This section is from the book "Spons' Mechanics' Own Book: A Manual For Handicraftsmen And Amateurs", by Edward Spon. Also available from Amazon: Spons' Mechanics' Own Book.
The bust in wax, having been looked over and corrected by the artist, is now placed in the hands of the founder, who begins by building a layer of fire-bricks of the size required for the object that is to be cast; this layer, for a bust, may be 3 ft. by 2 ft. 4. in. and 9 in. in height above the floor of the atelier. When ready the wax bust is placed upon it on its pedestal of "potin," and firmly fixed to the brick layer or base. The next operation is one of considerable delicacy, namely, the placing of the runners or channels to enable the liquid bronze to flow through and fill up the vacant space left by the melted wax, and the vents, which are other channels for the escape of the air and gas driven out of the hollow by the force of the liquid metal.
For a bust the placing of these channels is not difficult, but when a complicated work - a group or a large bas-relief - has to be prepared for casting, the proper position of these channels requires considerable study, for if one of them should be badly placed it would compromise the success of the casting.
In order to make a runner for the bust in question, a stick of wax is used 2 ft. long with a diameter of 1 3/4 in., one end of which is cut or flattened into the shape of the mouthpiece of a whistle; the other end is considerably thickened by the addition of wax until it has the form of a funnel; it is then bent into the form of a double siphon with the 2 parallel branches considerably lengthened. Having thus prepared the runner, in order to fix it, 3 or 4 thin iron pins are driven, in a straight line, at a distance from each other of 1/2 in., into one shoulder of the bust, from which they are allowed to project about 1 or 1 1/2 in.; upon these is pressed the flattened end of the runner, and the joint where it touches the shoulder is then closed with wax, which is melted with a heated tool, thus increasing the solidity of the joints. The vent, which is fastened in the same way on the other shoulder, is a simple straight stick of wax, thinner than that of the runner, also with the flattened end touching the shoulder.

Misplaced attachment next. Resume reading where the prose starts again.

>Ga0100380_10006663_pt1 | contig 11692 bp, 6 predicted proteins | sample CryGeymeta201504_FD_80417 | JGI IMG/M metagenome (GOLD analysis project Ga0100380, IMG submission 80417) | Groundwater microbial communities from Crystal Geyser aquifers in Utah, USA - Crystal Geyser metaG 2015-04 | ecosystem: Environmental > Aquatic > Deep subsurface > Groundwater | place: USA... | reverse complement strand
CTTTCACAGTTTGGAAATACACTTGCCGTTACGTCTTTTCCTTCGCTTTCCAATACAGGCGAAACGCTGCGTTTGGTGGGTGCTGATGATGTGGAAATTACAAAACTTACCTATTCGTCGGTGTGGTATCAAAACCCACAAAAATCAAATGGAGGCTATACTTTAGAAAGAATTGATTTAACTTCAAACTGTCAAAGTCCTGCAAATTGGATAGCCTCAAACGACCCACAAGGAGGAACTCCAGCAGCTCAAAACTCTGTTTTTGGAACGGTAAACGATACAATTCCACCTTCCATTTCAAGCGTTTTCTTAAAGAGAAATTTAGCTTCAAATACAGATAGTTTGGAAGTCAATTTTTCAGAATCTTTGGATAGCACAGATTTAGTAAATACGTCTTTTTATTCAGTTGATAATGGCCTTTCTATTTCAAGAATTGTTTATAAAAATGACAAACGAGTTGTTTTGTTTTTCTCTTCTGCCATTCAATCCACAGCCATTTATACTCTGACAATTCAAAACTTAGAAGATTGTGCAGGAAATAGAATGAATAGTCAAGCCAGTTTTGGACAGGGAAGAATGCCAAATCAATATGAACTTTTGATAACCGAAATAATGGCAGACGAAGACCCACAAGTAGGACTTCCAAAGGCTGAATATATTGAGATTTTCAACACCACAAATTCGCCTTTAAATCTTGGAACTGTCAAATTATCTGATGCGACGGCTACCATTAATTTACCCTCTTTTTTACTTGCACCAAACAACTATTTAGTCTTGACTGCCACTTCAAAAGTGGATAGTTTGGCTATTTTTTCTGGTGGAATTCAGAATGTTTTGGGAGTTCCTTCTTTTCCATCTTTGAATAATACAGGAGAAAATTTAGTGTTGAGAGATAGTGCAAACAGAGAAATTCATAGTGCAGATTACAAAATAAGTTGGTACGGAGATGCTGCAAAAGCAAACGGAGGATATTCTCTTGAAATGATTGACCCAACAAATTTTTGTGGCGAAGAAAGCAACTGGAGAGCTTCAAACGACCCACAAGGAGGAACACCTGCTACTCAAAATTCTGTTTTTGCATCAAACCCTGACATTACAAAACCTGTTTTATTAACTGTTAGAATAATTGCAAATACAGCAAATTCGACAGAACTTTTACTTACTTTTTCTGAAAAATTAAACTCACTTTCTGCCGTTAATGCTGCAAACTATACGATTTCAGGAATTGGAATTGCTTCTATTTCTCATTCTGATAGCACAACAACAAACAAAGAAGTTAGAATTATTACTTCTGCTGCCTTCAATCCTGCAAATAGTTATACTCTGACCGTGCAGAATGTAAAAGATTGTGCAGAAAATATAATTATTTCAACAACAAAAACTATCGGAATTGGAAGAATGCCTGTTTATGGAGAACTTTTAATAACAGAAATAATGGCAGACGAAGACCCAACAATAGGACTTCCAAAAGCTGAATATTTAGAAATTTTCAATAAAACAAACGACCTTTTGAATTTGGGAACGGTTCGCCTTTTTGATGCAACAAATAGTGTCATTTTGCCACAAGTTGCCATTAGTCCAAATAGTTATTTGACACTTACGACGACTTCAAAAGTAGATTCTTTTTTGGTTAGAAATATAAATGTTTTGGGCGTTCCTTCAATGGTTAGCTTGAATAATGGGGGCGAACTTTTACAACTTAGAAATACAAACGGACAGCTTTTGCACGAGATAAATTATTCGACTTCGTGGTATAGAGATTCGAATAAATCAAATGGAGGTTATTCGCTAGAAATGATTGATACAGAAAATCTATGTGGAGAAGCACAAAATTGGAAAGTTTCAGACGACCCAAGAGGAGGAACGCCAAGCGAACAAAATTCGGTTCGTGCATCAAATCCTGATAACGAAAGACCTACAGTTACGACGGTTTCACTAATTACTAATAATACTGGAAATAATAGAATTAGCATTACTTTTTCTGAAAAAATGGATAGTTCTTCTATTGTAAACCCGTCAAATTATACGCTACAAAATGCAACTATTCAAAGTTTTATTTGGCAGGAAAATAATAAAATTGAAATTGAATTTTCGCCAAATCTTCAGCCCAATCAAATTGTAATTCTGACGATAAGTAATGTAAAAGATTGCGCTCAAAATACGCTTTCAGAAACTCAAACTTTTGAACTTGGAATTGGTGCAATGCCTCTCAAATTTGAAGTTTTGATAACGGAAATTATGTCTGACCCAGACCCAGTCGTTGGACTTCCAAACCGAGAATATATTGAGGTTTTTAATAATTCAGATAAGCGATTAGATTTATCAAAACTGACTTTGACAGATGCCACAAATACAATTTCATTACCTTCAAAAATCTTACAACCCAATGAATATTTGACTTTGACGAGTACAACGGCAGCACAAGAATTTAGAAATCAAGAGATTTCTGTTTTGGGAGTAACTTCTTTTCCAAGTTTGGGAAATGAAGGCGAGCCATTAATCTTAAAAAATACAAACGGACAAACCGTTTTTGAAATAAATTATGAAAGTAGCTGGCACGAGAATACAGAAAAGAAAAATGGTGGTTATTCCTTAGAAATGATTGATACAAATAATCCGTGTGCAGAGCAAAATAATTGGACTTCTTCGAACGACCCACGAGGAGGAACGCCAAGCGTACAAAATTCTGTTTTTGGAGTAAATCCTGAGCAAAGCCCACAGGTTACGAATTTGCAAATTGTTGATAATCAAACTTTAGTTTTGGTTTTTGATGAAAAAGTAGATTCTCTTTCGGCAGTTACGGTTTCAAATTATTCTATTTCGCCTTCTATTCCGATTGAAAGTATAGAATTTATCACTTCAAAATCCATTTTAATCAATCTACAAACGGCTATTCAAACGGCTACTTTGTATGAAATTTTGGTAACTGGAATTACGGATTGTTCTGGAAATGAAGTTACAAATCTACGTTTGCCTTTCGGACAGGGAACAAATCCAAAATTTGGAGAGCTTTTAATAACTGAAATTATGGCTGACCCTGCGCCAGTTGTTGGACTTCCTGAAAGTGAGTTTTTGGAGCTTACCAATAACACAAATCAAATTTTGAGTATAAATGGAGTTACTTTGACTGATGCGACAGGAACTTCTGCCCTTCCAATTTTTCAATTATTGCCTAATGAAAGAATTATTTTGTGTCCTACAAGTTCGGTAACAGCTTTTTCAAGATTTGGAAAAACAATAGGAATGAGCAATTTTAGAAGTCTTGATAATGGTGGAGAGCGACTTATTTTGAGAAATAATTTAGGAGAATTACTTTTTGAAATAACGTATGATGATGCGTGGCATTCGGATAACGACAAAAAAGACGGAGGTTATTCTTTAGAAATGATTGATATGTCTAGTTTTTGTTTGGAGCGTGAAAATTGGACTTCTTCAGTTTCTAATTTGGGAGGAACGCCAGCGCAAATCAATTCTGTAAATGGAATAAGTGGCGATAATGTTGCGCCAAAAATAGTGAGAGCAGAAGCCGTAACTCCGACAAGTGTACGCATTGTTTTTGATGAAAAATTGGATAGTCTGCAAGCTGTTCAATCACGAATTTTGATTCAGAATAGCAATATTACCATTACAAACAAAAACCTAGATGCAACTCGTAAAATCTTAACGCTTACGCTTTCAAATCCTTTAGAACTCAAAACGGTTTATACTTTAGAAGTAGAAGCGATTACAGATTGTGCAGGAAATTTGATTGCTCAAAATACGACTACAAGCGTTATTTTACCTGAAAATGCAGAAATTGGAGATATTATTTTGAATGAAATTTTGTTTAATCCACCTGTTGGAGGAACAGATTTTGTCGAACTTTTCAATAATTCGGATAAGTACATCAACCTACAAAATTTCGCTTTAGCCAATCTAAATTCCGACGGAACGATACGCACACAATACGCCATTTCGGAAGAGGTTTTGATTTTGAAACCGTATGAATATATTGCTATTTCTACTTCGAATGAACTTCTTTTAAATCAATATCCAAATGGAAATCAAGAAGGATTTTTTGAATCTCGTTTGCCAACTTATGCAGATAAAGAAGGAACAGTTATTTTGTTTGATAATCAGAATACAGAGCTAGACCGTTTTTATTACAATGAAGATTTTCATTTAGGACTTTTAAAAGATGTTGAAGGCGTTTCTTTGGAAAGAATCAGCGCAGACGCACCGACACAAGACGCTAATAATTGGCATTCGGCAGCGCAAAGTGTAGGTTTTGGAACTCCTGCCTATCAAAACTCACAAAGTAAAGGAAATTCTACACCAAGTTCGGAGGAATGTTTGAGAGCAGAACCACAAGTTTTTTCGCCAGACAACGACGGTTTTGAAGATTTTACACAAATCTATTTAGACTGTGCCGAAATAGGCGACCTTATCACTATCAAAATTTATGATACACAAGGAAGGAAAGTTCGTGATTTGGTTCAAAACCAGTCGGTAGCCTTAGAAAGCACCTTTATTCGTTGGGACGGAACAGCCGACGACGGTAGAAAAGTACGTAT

If from any cause the runner and the vent are not firm in their positions, another iron pin is driven into the top of the head of the bust, and the runner and vent are fastened to it with packthread.
The founder has now before him the bust, surmounted by the runner and the vent rising from the shoulders to the summit of the head, like little chimneys, to the height of 6-8 in.; he then proceeds to drive a number of iron pins all over the surface of the bust, through the wax, into the core, the object of which is to maintain the core in its place; these pins must project one-half their length from the surface of the bust.